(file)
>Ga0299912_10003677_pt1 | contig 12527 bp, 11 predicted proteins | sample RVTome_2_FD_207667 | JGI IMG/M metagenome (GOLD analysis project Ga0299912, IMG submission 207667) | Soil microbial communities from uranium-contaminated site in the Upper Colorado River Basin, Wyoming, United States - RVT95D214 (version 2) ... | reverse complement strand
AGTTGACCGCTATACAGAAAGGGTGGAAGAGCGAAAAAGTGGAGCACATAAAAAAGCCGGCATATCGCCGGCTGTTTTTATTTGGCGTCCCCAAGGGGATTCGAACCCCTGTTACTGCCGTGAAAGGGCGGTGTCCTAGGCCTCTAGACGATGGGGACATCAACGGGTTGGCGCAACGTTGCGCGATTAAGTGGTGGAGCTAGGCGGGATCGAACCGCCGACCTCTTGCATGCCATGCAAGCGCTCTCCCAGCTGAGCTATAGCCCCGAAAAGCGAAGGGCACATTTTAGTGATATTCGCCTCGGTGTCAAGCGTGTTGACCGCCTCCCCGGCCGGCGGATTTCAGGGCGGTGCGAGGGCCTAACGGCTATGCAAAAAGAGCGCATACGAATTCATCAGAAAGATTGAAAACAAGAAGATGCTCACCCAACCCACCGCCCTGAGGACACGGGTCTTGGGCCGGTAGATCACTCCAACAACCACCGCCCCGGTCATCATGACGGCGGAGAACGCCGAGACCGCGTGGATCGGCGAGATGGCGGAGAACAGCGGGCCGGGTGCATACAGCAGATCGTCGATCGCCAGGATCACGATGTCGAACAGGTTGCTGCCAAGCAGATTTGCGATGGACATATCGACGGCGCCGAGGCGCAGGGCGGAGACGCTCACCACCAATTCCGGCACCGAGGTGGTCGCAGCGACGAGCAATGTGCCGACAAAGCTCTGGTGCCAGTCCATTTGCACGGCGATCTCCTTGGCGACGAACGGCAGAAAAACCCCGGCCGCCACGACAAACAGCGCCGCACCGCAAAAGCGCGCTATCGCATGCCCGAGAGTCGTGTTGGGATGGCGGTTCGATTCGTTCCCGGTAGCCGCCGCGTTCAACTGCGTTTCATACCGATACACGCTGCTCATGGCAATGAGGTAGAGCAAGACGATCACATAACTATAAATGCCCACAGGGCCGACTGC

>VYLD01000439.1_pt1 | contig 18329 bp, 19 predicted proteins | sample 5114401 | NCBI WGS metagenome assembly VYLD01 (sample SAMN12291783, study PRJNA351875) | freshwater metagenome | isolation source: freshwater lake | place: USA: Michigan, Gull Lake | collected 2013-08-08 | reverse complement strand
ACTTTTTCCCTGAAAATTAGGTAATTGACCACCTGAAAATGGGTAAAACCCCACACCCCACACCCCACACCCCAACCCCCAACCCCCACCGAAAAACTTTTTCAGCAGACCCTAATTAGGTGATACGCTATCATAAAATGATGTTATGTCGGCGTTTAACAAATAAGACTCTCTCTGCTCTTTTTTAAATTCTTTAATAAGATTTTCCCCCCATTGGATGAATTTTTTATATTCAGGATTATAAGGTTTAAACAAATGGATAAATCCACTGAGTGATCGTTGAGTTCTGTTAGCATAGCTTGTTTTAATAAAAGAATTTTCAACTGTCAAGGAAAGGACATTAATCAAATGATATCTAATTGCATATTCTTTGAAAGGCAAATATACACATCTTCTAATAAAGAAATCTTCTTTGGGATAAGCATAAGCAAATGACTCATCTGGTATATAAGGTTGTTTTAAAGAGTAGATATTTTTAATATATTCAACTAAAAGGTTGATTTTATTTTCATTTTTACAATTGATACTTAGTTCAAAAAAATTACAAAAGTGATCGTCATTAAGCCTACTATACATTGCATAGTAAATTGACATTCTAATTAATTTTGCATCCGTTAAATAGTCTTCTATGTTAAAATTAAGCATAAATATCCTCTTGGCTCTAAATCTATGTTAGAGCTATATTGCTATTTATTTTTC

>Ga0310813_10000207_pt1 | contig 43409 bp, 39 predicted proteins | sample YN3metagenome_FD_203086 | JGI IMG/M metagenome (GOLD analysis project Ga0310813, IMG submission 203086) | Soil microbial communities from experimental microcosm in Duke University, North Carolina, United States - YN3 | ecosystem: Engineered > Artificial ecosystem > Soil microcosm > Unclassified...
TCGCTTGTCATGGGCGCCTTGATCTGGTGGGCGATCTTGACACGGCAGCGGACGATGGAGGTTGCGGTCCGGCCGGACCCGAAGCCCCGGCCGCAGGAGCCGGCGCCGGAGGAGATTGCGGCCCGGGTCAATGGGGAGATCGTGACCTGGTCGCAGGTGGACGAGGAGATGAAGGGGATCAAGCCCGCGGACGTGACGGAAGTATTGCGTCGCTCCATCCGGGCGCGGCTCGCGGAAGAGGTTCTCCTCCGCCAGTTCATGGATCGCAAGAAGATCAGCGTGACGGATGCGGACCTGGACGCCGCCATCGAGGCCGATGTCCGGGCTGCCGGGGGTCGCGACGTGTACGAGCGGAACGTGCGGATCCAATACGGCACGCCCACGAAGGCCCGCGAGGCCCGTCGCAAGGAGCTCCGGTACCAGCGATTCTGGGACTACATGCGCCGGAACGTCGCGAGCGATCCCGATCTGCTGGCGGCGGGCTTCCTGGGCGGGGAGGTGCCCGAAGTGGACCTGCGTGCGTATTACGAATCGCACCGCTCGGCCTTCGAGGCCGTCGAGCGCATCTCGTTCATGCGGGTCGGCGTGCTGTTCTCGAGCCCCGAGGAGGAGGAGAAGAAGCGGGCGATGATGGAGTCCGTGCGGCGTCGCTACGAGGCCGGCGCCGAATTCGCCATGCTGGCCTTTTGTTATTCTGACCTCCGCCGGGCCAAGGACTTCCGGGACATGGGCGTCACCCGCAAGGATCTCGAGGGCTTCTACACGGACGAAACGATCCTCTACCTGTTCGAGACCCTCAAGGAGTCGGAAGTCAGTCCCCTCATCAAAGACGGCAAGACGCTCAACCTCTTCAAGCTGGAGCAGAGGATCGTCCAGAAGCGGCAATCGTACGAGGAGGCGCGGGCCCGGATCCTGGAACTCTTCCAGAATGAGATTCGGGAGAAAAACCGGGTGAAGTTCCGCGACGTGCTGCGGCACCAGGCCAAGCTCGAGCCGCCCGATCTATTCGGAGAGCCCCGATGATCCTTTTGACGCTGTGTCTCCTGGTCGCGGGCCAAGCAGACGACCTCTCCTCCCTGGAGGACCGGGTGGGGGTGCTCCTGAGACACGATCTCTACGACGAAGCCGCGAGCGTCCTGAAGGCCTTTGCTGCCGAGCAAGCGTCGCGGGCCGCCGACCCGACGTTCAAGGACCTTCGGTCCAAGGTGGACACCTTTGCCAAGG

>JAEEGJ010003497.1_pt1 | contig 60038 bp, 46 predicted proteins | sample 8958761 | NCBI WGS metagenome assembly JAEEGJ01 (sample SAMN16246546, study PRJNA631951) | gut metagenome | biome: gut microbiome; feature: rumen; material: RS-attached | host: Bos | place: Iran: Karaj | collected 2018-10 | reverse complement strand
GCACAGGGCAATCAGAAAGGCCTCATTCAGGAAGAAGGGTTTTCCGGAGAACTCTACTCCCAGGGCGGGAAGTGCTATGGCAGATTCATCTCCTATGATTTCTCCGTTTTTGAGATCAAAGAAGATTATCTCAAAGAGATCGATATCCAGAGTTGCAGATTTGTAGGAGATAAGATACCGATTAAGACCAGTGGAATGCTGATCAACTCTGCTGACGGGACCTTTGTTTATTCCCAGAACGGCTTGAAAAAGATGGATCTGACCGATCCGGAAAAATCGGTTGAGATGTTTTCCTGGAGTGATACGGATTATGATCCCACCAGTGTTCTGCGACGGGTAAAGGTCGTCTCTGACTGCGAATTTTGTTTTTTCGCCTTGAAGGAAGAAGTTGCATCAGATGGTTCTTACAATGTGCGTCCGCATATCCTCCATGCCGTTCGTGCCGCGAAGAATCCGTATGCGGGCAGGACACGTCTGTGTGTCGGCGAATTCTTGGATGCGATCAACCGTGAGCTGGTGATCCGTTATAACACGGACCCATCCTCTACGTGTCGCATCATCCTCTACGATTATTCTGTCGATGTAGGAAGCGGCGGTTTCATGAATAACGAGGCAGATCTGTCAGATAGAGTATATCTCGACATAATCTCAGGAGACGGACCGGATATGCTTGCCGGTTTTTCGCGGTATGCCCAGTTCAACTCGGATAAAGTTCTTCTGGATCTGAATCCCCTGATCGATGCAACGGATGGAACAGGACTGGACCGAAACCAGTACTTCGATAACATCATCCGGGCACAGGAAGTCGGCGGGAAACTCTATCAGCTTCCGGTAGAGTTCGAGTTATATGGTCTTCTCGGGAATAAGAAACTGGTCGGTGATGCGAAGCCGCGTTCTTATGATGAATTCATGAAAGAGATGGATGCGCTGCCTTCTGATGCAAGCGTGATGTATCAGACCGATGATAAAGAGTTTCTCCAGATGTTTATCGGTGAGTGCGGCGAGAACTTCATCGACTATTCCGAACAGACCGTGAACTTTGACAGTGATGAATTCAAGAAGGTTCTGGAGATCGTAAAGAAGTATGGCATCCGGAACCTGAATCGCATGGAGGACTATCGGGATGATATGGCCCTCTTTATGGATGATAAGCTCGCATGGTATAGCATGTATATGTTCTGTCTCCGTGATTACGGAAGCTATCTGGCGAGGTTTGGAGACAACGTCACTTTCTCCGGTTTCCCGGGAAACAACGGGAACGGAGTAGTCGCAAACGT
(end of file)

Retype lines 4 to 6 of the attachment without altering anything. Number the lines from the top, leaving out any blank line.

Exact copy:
ACTTTTTCCCTGAAAATTAGGTAATTGACCACCTGAAAATGGGTAAAACCCCACACCCCACACCCCACACCCCAACCCCCAACCCCCACCGAAAAACTTTTTCAGCAGACCCTAATTAGGTGATACGCTATCATAAAATGATGTTATGTCGGCGTTTAACAAATAAGACTCTCTCTGCTCTTTTTTAAATTCTTTAATAAGATTTTCCCCCCATTGGATGAATTTTTTATATTCAGGATTATAAGGTTTAAACAAATGGATAAATCCACTGAGTGATCGTTGAGTTCTGTTAGCATAGCTTGTTTTAATAAAAGAATTTTCAACTGTCAAGGAAAGGACATTAATCAAATGATATCTAATTGCATATTCTTTGAAAGGCAAATATACACATCTTCTAATAAAGAAATCTTCTTTGGGATAAGCATAAGCAAATGACTCATCTGGTATATAAGGTTGTTTTAAAGAGTAGATATTTTTAATATATTCAACTAAAAGGTTGATTTTATTTTCATTTTTACAATTGATACTTAGTTCAAAAAAATTACAAAAGTGATCGTCATTAAGCCTACTATACATTGCATAGTAAATTGACATTCTAATTAATTTTGCATCCGTTAAATAGTCTTCTATGTTAAAATTAAGCATAAATATCCTCTTGGCTCTAAATCTATGTTAGAGCTATATTGCTATTTATTTTTC

>Ga0310813_10000207_pt1 | contig 43409 bp, 39 predicted proteins | sample YN3metagenome_FD_203086 | JGI IMG/M metagenome (GOLD analysis project Ga0310813, IMG submission 203086) | Soil microbial communities from experimental microcosm in Duke University, North Carolina, United States - YN3 | ecosystem: Engineered > Artificial ecosystem > Soil microcosm > Unclassified...
TCGCTTGTCATGGGCGCCTTGATCTGGTGGGCGATCTTGACACGGCAGCGGACGATGGAGGTTGCGGTCCGGCCGGACCCGAAGCCCCGGCCGCAGGAGCCGGCGCCGGAGGAGATTGCGGCCCGGGTCAATGGGGAGATCGTGACCTGGTCGCAGGTGGACGAGGAGATGAAGGGGATCAAGCCCGCGGACGTGACGGAAGTATTGCGTCGCTCCATCCGGGCGCGGCTCGCGGAAGAGGTTCTCCTCCGCCAGTTCATGGATCGCAAGAAGATCAGCGTGACGGATGCGGACCTGGACGCCGCCATCGAGGCCGATGTCCGGGCTGCCGGGGGTCGCGACGTGTACGAGCGGAACGTGCGGATCCAATACGGCACGCCCACGAAGGCCCGCGAGGCCCGTCGCAAGGAGCTCCGGTACCAGCGATTCTGGGACTACATGCGCCGGAACGTCGCGAGCGATCCCGATCTGCTGGCGGCGGGCTTCCTGGGCGGGGAGGTGCCCGAAGTGGACCTGCGTGCGTATTACGAATCGCACCGCTCGGCCTTCGAGGCCGTCGAGCGCATCTCGTTCATGCGGGTCGGCGTGCTGTTCTCGAGCCCCGAGGAGGAGGAGAAGAAGCGGGCGATGATGGAGTCCGTGCGGCGTCGCTACGAGGCCGGCGCCGAATTCGCCATGCTGGCCTTTTGTTATTCTGACCTCCGCCGGGCCAAGGACTTCCGGGACATGGGCGTCACCCGCAAGGATCTCGAGGGCTTCTACACGGACGAAACGATCCTCTACCTGTTCGAGACCCTCAAGGAGTCGGAAGTCAGTCCCCTCATCAAAGACGGCAAGACGCTCAACCTCTTCAAGCTGGAGCAGAGGATCGTCCAGAAGCGGCAATCGTACGAGGAGGCGCGGGCCCGGATCCTGGAACTCTTCCAGAATGAGATTCGGGAGAAAAACCGGGTGAAGTTCCGCGACGTGCTGCGGCACCAGGCCAAGCTCGAGCCGCCCGATCTATTCGGAGAGCCCCGATGATCCTTTTGACGCTGTGTCTCCTGGTCGCGGGCCAAGCAGACGACCTCTCCTCCCTGGAGGACCGGGTGGGGGTGCTCCTGAGACACGATCTCTACGACGAAGCCGCGAGCGTCCTGAAGGCCTTTGCTGCCGAGCAAGCGTCGCGGGCCGCCGACCCGACGTTCAAGGACCTTCGGTCCAAGGTGGACACCTTTGCCAAGG